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This new old woman was named Madame Bourgon, and had nothing remarkable about her life except a dynasty of three paroquets, who had reigned in succession over her soul.
The most miserable of those who inhabited the hovel were a family of four persons, consisting of father, mother, and two daughters, already well grown, all four of whom were lodged in the same attic, one of the cells which we have already mentioned.
At first sight, this family presented no very special feature except its extreme destitution; the father, when he hired the chamber, had stated that his name was Jondrette. Some time after his moving in, which had borne a singular resemblance to the entrance of nothing at all, to borrow the memorable expression of the principal tenant, this Jondrette had said to the woman, who, like her predecessor, was at the same time portress and stair-sweeper: "Mother So-and-So, if any one should chance to come and inquire for a Pole or an Italian, or even a Spaniard, perchance, it is I."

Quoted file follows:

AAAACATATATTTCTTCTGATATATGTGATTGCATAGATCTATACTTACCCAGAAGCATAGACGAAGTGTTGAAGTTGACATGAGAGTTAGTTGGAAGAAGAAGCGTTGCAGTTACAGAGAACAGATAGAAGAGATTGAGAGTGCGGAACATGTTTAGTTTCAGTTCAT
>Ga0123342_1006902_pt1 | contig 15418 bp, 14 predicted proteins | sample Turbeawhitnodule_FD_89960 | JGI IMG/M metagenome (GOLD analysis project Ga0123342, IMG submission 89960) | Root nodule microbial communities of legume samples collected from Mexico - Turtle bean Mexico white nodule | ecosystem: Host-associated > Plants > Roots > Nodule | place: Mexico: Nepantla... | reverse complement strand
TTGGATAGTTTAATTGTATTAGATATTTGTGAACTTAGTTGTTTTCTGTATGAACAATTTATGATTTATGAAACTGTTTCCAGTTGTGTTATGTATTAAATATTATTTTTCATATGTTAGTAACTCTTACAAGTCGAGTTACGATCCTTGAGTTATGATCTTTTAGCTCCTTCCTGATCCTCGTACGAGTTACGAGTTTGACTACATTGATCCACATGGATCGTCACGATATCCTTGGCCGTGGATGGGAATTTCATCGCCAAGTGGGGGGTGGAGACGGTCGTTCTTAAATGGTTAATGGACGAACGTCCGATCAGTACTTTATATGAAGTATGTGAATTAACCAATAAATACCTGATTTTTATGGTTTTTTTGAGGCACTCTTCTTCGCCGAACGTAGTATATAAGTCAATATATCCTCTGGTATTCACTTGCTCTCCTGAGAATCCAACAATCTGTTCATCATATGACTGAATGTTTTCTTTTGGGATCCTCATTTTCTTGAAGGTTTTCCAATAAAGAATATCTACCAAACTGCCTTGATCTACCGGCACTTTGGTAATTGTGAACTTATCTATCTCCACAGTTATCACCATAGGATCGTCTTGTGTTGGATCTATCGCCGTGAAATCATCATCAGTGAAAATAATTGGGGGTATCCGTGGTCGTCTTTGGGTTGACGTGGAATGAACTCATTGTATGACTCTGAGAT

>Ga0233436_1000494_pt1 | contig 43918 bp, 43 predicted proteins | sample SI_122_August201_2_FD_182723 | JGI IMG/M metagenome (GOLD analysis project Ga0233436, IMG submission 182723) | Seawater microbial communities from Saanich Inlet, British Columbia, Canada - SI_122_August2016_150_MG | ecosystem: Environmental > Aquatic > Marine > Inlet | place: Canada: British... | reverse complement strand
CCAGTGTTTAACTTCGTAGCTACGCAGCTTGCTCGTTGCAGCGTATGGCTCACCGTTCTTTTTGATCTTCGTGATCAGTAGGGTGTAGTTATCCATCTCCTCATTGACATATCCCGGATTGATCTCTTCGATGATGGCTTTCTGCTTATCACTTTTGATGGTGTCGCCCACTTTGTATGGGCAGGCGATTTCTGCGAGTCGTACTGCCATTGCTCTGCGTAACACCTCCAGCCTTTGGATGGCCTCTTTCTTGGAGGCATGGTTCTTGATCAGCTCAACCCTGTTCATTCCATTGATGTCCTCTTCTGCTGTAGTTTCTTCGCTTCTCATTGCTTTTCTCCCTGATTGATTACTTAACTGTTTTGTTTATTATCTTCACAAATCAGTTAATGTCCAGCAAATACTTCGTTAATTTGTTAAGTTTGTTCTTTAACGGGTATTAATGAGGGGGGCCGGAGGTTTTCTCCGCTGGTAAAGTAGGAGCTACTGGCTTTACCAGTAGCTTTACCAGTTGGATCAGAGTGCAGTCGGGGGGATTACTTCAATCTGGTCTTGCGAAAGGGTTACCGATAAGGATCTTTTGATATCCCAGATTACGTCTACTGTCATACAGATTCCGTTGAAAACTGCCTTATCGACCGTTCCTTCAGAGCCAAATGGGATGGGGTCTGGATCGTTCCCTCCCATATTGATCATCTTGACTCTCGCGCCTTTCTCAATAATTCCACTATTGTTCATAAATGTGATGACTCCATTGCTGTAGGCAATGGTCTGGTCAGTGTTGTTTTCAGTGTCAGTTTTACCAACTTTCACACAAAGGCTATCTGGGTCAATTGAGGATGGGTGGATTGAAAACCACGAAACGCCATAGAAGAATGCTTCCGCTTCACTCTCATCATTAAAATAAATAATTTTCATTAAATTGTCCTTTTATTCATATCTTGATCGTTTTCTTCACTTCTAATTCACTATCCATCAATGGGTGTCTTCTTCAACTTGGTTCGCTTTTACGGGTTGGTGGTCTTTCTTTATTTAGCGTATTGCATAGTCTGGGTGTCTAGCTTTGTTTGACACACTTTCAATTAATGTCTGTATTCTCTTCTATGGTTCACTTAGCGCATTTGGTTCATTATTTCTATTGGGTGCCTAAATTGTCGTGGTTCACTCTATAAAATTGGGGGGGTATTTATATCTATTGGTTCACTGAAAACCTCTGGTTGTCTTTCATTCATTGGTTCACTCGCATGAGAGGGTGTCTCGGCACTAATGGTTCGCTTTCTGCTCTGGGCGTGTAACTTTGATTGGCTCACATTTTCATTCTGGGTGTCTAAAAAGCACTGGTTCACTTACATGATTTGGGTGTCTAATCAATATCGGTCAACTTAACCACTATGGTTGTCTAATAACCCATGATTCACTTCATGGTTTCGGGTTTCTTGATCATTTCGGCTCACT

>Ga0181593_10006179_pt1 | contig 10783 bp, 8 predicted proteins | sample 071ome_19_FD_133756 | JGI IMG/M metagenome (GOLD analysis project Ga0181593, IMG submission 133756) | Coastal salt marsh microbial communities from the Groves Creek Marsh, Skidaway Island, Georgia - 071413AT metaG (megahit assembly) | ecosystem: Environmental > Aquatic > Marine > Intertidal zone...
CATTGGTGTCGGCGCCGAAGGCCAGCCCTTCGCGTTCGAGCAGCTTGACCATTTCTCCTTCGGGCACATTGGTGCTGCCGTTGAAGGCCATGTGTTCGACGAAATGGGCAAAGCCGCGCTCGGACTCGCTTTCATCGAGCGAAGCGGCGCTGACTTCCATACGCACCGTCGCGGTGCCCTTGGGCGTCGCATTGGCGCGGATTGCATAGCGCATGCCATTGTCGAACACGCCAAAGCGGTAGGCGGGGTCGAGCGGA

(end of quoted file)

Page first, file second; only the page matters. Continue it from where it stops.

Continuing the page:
This family was that of the merry barefoot boy. He arrived there and found distress, and, what is still sadder, no smile; a cold hearth and cold hearts. When he entered, he was asked: "Whence come you?" He replied: "From the street." When he went away, they asked him: "Whither are you going?" He replied: "Into the streets." His mother said to him: "What did you come here for?"
This child lived, in this absence of affection, like the pale plants which spring up in cellars. It did not cause him suffering, and he blamed no one. He did not know exactly how a father and mother should be.
Nevertheless, his mother loved his sisters.
We have forgotten to mention, that on the Boulevard du Temple this child was called Little Gavroche. Why was he called Little Gavroche?
Probably because his father's name was Jondrette.
It seems to be the instinct of certain wretched families to break the thread.
The chamber which the Jondrettes inhabited in the Gorbeau hovel was the last at the end of the corridor. The cell next to it was occupied by a very poor young man who was called M. Marius.
Let us explain who this M. Marius was.
BOOK SECOND.--THE GREAT BOURGEOIS